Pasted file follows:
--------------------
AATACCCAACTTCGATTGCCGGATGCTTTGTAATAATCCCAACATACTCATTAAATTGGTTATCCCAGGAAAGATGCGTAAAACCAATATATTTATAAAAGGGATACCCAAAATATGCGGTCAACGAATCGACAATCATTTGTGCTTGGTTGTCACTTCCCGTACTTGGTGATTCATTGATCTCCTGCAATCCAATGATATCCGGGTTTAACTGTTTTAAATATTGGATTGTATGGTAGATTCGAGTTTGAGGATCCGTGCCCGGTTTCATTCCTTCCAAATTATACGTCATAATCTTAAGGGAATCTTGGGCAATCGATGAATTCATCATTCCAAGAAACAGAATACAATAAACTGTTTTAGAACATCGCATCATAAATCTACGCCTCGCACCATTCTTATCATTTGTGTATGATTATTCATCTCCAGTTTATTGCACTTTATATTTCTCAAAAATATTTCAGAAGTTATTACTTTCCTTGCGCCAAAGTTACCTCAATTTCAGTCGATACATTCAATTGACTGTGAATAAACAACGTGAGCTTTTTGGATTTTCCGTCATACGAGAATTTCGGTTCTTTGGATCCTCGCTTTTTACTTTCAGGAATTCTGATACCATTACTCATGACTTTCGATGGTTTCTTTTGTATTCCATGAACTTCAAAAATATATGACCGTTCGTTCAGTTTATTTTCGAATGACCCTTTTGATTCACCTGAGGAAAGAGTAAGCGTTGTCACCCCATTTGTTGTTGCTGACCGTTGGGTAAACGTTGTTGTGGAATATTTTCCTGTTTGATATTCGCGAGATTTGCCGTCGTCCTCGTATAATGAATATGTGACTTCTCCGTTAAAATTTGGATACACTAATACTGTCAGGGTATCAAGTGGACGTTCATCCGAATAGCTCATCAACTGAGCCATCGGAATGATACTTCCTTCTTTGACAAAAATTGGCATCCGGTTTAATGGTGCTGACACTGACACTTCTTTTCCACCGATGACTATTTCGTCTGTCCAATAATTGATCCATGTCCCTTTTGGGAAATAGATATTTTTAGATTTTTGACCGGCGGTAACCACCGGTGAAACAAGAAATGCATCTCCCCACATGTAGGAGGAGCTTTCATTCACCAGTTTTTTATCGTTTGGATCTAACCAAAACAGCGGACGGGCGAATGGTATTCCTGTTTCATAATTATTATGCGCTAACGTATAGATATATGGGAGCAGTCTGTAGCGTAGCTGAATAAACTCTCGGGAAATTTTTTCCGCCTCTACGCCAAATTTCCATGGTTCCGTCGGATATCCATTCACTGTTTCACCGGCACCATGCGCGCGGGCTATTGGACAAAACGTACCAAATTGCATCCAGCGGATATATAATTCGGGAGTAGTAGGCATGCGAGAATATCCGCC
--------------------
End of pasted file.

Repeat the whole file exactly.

AATACCCAACTTCGATTGCCGGATGCTTTGTAATAATCCCAACATACTCATTAAATTGGTTATCCCAGGAAAGATGCGTAAAACCAATATATTTATAAAAGGGATACCCAAAATATGCGGTCAACGAATCGACAATCATTTGTGCTTGGTTGTCACTTCCCGTACTTGGTGATTCATTGATCTCCTGCAATCCAATGATATCCGGGTTTAACTGTTTTAAATATTGGATTGTATGGTAGATTCGAGTTTGAGGATCCGTGCCCGGTTTCATTCCTTCCAAATTATACGTCATAATCTTAAGGGAATCTTGGGCAATCGATGAATTCATCATTCCAAGAAACAGAATACAATAAACTGTTTTAGAACATCGCATCATAAATCTACGCCTCGCACCATTCTTATCATTTGTGTATGATTATTCATCTCCAGTTTATTGCACTTTATATTTCTCAAAAATATTTCAGAAGTTATTACTTTCCTTGCGCCAAAGTTACCTCAATTTCAGTCGATACATTCAATTGACTGTGAATAAACAACGTGAGCTTTTTGGATTTTCCGTCATACGAGAATTTCGGTTCTTTGGATCCTCGCTTTTTACTTTCAGGAATTCTGATACCATTACTCATGACTTTCGATGGTTTCTTTTGTATTCCATGAACTTCAAAAATATATGACCGTTCGTTCAGTTTATTTTCGAATGACCCTTTTGATTCACCTGAGGAAAGAGTAAGCGTTGTCACCCCATTTGTTGTTGCTGACCGTTGGGTAAACGTTGTTGTGGAATATTTTCCTGTTTGATATTCGCGAGATTTGCCGTCGTCCTCGTATAATGAATATGTGACTTCTCCGTTAAAATTTGGATACACTAATACTGTCAGGGTATCAAGTGGACGTTCATCCGAATAGCTCATCAACTGAGCCATCGGAATGATACTTCCTTCTTTGACAAAAATTGGCATCCGGTTTAATGGTGCTGACACTGACACTTCTTTTCCACCGATGACTATTTCGTCTGTCCAATAATTGATCCATGTCCCTTTTGGGAAATAGATATTTTTAGATTTTTGACCGGCGGTAACCACCGGTGAAACAAGAAATGCATCTCCCCACATGTAGGAGGAGCTTTCATTCACCAGTTTTTTATCGTTTGGATCTAACCAAAACAGCGGACGGGCGAATGGTATTCCTGTTTCATAATTATTATGCGCTAACGTATAGATATATGGGAGCAGTCTGTAGCGTAGCTGAATAAACTCTCGGGAAATTTTTTCCGCCTCTACGCCAAATTTCCATGGTTCCGTCGGATATCCATTCACTGTTTCACCGGCACCATGCGCGCGGGCTATTGGACAAAACGTACCAAATTGCATCCAGCGGATATATAATTCGGGAGTAGTAGGCATGCGAGAATATCCGCC